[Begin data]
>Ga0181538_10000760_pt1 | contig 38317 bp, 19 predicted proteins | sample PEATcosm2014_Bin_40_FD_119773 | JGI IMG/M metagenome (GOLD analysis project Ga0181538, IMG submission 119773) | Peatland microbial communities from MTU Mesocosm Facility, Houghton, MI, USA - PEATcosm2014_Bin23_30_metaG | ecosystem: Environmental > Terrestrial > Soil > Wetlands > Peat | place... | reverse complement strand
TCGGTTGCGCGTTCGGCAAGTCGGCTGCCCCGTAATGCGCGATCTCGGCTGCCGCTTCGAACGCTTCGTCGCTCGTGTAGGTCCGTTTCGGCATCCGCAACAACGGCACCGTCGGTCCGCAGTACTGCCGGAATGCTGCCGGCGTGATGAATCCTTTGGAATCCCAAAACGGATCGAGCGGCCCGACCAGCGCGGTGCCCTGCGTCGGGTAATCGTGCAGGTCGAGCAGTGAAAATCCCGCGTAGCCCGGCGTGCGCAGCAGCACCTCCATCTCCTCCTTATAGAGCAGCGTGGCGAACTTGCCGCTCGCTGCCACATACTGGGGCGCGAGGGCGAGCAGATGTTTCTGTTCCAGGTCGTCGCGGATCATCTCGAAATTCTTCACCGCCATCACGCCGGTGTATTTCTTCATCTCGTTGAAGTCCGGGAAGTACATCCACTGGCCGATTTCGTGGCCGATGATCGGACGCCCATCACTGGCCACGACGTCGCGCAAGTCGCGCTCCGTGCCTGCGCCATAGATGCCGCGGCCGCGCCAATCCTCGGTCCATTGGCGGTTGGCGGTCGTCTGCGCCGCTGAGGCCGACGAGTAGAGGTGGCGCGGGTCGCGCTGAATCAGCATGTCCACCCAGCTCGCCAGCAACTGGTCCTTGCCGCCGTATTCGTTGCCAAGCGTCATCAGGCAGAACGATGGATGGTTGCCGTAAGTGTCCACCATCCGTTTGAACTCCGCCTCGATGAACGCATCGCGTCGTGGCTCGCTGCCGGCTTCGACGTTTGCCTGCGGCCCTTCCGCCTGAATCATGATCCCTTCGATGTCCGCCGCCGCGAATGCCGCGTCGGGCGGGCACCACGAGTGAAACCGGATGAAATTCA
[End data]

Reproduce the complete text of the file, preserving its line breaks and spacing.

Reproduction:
>Ga0181538_10000760_pt1 | contig 38317 bp, 19 predicted proteins | sample PEATcosm2014_Bin_40_FD_119773 | JGI IMG/M metagenome (GOLD analysis project Ga0181538, IMG submission 119773) | Peatland microbial communities from MTU Mesocosm Facility, Houghton, MI, USA - PEATcosm2014_Bin23_30_metaG | ecosystem: Environmental > Terrestrial > Soil > Wetlands > Peat | place... | reverse complement strand
TCGGTTGCGCGTTCGGCAAGTCGGCTGCCCCGTAATGCGCGATCTCGGCTGCCGCTTCGAACGCTTCGTCGCTCGTGTAGGTCCGTTTCGGCATCCGCAACAACGGCACCGTCGGTCCGCAGTACTGCCGGAATGCTGCCGGCGTGATGAATCCTTTGGAATCCCAAAACGGATCGAGCGGCCCGACCAGCGCGGTGCCCTGCGTCGGGTAATCGTGCAGGTCGAGCAGTGAAAATCCCGCGTAGCCCGGCGTGCGCAGCAGCACCTCCATCTCCTCCTTATAGAGCAGCGTGGCGAACTTGCCGCTCGCTGCCACATACTGGGGCGCGAGGGCGAGCAGATGTTTCTGTTCCAGGTCGTCGCGGATCATCTCGAAATTCTTCACCGCCATCACGCCGGTGTATTTCTTCATCTCGTTGAAGTCCGGGAAGTACATCCACTGGCCGATTTCGTGGCCGATGATCGGACGCCCATCACTGGCCACGACGTCGCGCAAGTCGCGCTCCGTGCCTGCGCCATAGATGCCGCGGCCGCGCCAATCCTCGGTCCATTGGCGGTTGGCGGTCGTCTGCGCCGCTGAGGCCGACGAGTAGAGGTGGCGCGGGTCGCGCTGAATCAGCATGTCCACCCAGCTCGCCAGCAACTGGTCCTTGCCGCCGTATTCGTTGCCAAGCGTCATCAGGCAGAACGATGGATGGTTGCCGTAAGTGTCCACCATCCGTTTGAACTCCGCCTCGATGAACGCATCGCGTCGTGGCTCGCTGCCGGCTTCGACGTTTGCCTGCGGCCCTTCCGCCTGAATCATGATCCCTTCGATGTCCGCCGCCGCGAATGCCGCGTCGGGCGGGCACCACGAGTGAAACCGGATGAAATTCA